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Empowering Wildlife Guardians: An Equitable Digital Stewardship and Reward System for Biodiversity Conservation Using Deep Learning and 3/4G Camera Traps

Fergus, P, Chalmers, C, Longmore, SN, Wich, S, Warmenhove, C, Swart, J, Ngongwane, T, Burger, A, Ledgard, J and Meijaard, E (2023) Empowering Wildlife Guardians: An Equitable Digital Stewardship and Reward System for Biodiversity Conservation Using Deep Learning and 3/4G Camera Traps. Remote Sensing, 15 (11). ISSN 2072-4292

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The biodiversity of our planet is under threat, with approximately one million species expected to become extinct within decades. The reason: negative human actions, which include hunting, overfishing, pollution, and the conversion of land for urbanisation and agricultural purposes. Despite significant investment from charities and governments for activities that benefit nature, global wildlife populations continue to decline. Local wildlife guardians have historically played a critical role in global conservation efforts and have shown their ability to achieve sustainability at various levels. In 2021, COP26 recognised their contributions and pledged USD 1.7 billion per year; however this is a fraction of the global biodiversity budget available (between USD 124 billion and USD 143 billion annually) given they protect 80% of the planets biodiversity. This paper proposes a radical new solution based on “Interspecies Money”, where animals own their own money. Creating a digital twin for each species allows animals to dispense funds to their guardians for the services they provide. For example, a rhinoceros may release a payment to its guardian each time it is detected in a camera trap as long as it remains alive and well. To test the efficacy of this approach, 27 camera traps were deployed over a 400 km22 area in Welgevonden Game Reserve in Limpopo Province in South Africa. The motion-triggered camera traps were operational for ten months and, using deep learning, we managed to capture images of 12 distinct animal species. For each species, a makeshift bank account was set up and credited with GBP 100. Each time an animal was captured in a camera and successfully classified, 1 penny (an arbitrary amount—mechanisms still need to be developed to determine the real value of species) was transferred from the animal account to its associated guardian. The trial demonstrated that it is possible to achieve high animal detection accuracy across the 12 species with a sensitivity of 96.38%, specificity of 99.62%, precision of 87.14%, F1 score of 90.33%, and an accuracy of 99.31%. The successful detections facilitated the transfer of GBP 185.20 between animals and their associated guardians.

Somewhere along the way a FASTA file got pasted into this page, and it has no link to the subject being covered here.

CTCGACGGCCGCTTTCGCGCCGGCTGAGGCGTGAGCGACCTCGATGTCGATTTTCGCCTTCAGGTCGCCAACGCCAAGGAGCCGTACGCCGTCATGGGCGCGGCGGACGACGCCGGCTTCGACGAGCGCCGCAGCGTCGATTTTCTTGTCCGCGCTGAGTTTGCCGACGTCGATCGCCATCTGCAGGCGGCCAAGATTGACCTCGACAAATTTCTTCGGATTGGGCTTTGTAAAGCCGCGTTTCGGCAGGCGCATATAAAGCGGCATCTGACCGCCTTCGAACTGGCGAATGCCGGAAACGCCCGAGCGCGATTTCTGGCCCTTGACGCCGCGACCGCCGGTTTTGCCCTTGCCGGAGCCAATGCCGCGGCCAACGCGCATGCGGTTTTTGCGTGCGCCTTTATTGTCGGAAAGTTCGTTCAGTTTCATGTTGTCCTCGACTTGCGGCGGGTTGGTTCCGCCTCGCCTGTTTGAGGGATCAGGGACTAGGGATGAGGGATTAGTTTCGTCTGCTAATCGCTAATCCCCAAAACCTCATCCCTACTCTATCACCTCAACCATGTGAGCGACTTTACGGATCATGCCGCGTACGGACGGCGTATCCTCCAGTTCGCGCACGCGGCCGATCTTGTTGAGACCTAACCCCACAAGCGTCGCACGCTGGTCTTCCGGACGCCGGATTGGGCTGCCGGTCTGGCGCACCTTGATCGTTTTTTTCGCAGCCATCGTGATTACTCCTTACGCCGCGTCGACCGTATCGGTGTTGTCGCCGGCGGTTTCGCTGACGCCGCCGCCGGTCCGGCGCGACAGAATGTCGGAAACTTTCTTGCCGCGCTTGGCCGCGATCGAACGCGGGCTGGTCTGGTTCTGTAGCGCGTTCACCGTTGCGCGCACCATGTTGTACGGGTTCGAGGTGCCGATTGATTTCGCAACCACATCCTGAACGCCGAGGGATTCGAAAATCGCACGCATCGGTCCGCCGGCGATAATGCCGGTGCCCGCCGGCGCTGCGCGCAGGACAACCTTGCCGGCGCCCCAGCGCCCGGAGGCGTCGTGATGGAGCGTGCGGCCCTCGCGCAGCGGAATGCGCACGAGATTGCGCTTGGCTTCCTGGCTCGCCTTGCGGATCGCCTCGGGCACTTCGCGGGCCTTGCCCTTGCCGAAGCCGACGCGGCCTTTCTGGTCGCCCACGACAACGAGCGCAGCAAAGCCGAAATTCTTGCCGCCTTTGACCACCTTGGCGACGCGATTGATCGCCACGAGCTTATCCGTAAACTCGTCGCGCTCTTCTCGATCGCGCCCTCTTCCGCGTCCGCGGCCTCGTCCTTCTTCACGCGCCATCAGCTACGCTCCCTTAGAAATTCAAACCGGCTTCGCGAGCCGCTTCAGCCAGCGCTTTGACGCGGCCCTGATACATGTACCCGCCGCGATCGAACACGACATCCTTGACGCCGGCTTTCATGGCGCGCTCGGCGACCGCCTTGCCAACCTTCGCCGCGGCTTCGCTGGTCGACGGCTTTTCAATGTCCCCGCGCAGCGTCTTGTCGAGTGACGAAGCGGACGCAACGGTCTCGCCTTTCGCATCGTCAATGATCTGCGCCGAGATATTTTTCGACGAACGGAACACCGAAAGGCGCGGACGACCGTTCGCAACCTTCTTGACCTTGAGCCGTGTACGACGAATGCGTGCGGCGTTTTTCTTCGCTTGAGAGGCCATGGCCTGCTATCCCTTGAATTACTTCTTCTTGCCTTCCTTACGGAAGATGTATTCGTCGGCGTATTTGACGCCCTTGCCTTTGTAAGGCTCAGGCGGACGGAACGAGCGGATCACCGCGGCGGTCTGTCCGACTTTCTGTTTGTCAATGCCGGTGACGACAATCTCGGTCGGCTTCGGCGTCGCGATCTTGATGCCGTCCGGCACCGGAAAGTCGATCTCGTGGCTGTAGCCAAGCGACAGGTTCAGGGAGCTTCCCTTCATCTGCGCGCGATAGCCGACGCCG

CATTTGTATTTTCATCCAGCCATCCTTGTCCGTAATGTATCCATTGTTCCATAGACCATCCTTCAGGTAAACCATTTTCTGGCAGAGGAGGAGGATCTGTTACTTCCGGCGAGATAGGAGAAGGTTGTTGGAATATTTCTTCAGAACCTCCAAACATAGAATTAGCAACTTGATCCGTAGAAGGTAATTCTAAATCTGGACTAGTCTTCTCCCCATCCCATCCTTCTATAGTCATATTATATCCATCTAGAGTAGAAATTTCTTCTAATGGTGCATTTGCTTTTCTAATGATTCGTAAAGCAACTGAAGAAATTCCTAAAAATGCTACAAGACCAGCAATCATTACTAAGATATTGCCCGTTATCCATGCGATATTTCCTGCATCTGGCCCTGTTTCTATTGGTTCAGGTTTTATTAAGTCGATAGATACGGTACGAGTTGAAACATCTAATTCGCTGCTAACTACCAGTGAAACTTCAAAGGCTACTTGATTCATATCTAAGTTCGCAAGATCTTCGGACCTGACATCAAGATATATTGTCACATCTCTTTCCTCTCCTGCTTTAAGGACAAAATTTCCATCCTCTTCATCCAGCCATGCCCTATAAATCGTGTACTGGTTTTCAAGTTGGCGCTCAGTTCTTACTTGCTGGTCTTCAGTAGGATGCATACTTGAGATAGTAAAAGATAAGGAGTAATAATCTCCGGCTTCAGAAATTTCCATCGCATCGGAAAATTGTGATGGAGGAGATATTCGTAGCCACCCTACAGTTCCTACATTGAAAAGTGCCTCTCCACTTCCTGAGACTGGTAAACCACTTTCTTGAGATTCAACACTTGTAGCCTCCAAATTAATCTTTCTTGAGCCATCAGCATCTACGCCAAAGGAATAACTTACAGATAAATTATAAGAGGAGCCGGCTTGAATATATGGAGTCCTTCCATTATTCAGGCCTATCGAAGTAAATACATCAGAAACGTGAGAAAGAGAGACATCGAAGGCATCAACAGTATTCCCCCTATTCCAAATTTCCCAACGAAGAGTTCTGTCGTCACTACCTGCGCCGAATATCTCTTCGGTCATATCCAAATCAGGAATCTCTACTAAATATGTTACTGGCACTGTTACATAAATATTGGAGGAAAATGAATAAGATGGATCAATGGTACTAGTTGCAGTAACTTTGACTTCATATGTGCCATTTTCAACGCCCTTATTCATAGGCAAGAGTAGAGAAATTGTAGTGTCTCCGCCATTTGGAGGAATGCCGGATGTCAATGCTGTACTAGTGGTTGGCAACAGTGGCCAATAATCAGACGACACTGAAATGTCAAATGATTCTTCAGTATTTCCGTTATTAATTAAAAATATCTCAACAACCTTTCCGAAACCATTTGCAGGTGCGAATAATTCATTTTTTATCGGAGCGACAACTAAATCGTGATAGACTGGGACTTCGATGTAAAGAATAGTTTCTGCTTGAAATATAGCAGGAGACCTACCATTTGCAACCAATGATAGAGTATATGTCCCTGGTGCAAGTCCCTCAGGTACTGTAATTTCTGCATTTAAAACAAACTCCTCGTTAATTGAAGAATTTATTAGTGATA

Item Type: Article
Uncontrolled Keywords: 0203 Classical Physics; 0406 Physical Geography and Environmental Geoscience; 0909 Geomatic Engineering
Subjects: G Geography. Anthropology. Recreation > GE Environmental Sciences
Q Science > QA Mathematics > QA76 Computer software
Q Science > QB Astronomy
Q Science > QC Physics
Q Science > QL Zoology
Divisions: Astrophysics Research Institute
Biological & Environmental Sciences (from Sep 19)
Computer Science & Mathematics
Publisher: MDPI AG
SWORD Depositor: A Symplectic
Date Deposited: 25 May 2023 12:36
Last Modified: 25 May 2023 12:45
DOI or ID number: 10.3390/rs15112730
URI: https://researchonline.ljmu.ac.uk/id/eprint/19578
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